Bees, Conservation & Otherworldy Honey

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In the well-kept hives tended by beekeeper Fred Merriam in Georgia, every bee has a job to do. Credit Stephen B. Morton for The New York Times

Kim Severson last caught my attention about a year ago. She covers food culture for the New York Times, and this is the fifth time we have found a story of hers a perfect fit for our platform’s themes. Food intersecting with conservation is always welcome, and honey specifically is on my mind these days. Honey bees? Always of interest. During our transition from India back to Costa Rica over the last two years we spent much of our time in Atlanta. The honey in this story was available in the farmer’s market we shopped at, and we occasionally indulged. I am gratified to learn more about it here:

On the Trail of Tupelo Honey, Liquid Gold From the Swamps

Hurricanes, blights and encroaching development have cut into the harvest in Florida and Georgia, but a small cadre of beekeepers still fiercely pursues this lucrative prize.

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Tupelo trees, which produce small, nectar-filled light green and white flowers for two weeks each spring, rise out of swamps in the Altamaha River Basin in southeastern Georgia. Credit Stephen B. Morton for The New York Times

ODUM, Ga. — The most expensive honey in America starts in these mucky Southern swamps, where white Ogeechee tupelo trees twist up out of water so dark you can’t tell if that was an alligator or a snake that just broke the surface.

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Tupelo honey fresh from the comb has a distinctive light green tint. Credit Stephen B. Morton for The New York Times

For two precious weeks each spring in this slice of southeastern Georgia and in the Florida Panhandle, tupelo trees bloom with pale, fragile flowers that look like pompoms for tiny cheerleaders. Beekeepers tuck their hives along the banks, or occasionally float them out into the water on rafts. Then the bees get to work, making honey that looks and tastes like no other.

Good tupelo will glow with a light green tint, especially when it’s fresh from the comb and bathed in sunlight. The first taste is of cinnamon with a tingle of anise. That gives way to a whisper of jasmine and something citrusy — tangerine rind, maybe? The honey is so soft, light and buttery that the only logical move is to chase it with another spoonful.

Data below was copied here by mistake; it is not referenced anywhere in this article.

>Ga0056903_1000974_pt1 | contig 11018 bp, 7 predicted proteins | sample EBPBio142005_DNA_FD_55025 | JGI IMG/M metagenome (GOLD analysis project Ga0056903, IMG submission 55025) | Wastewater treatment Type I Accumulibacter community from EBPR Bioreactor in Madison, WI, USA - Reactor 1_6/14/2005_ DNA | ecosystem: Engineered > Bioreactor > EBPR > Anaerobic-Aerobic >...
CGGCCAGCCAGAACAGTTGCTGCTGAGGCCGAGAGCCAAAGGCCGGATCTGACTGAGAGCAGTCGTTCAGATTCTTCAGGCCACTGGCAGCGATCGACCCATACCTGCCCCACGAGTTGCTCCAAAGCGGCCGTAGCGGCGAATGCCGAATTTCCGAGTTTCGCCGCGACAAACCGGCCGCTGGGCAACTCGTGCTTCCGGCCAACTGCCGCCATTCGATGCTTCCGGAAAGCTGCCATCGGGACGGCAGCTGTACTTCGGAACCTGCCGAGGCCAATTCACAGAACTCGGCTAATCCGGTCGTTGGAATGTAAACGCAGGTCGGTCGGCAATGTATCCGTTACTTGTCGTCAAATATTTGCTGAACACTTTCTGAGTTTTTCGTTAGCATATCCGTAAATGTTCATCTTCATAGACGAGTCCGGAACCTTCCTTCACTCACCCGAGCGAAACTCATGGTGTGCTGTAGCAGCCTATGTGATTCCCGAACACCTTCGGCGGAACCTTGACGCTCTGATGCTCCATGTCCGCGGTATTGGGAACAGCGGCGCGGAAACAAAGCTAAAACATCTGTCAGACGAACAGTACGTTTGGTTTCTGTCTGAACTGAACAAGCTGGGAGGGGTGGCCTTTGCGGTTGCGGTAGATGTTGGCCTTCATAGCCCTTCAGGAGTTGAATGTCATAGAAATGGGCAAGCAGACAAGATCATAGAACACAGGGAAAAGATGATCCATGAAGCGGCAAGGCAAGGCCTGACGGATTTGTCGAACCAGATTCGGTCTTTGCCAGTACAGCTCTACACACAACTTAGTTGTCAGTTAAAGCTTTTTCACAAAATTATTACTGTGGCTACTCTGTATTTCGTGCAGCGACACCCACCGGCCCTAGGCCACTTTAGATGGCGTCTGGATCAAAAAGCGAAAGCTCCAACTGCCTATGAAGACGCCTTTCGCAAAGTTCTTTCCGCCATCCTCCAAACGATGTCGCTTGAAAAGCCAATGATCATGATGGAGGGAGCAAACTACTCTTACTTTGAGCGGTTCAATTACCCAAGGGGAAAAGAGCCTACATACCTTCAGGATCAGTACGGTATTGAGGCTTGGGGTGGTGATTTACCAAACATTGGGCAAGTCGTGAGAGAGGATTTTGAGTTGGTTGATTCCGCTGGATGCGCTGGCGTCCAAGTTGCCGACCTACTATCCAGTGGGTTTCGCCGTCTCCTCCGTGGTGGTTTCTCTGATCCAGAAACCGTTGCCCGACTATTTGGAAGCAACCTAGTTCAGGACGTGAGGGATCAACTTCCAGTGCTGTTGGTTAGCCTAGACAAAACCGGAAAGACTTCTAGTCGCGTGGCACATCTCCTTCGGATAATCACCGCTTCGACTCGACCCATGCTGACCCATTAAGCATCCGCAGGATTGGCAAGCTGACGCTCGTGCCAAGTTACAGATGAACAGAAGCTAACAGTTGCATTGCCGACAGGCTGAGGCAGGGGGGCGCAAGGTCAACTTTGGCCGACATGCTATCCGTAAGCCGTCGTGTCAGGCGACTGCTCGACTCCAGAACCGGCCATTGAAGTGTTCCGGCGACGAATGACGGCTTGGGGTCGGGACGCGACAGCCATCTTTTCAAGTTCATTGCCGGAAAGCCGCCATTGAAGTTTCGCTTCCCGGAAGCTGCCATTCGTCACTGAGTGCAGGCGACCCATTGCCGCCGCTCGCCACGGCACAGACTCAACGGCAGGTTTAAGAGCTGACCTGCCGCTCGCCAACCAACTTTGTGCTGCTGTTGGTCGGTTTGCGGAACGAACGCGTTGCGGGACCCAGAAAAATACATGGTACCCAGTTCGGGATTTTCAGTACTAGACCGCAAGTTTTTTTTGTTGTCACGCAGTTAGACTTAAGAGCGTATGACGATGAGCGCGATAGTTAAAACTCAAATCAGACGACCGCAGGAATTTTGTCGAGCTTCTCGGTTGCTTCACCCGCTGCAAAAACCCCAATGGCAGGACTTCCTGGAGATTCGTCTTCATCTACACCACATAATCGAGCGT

“I love it, but it’s not something I can afford to use regularly,” said Kelly Fields, whom the James Beard Foundation recently named the year’s Outstanding Pastry Chef for work at her New Orleans restaurant, Willa Jean. “The real stuff is so sacred down here that if I ever got my hands on some, I’d probably keep it at home.”

Beekeepers who chase the tupelo bloom are a fiercely competitive and vanishing breed. All told, there are probably fewer than 200 beekeepers producing the honey in any notable quantities in Florida and Georgia, wholesale buyers and agricultural officials estimate. That doesn’t include hundreds of other beekeepers who might secrete a few hives along the riverbanks.

The honey-gathering season just ended, and it was a bad one, at least in Florida. In October, Hurricane Michael, the first Category 5 hurricane to hit the contiguous United States in 26 years, made landfall in the heart of tupelo country. Wooden bee boxes were smashed into kindling or blown away. Trees were bent and stripped of their leaves. Blooms started five months early, if they came at all…

Read the whole story here.

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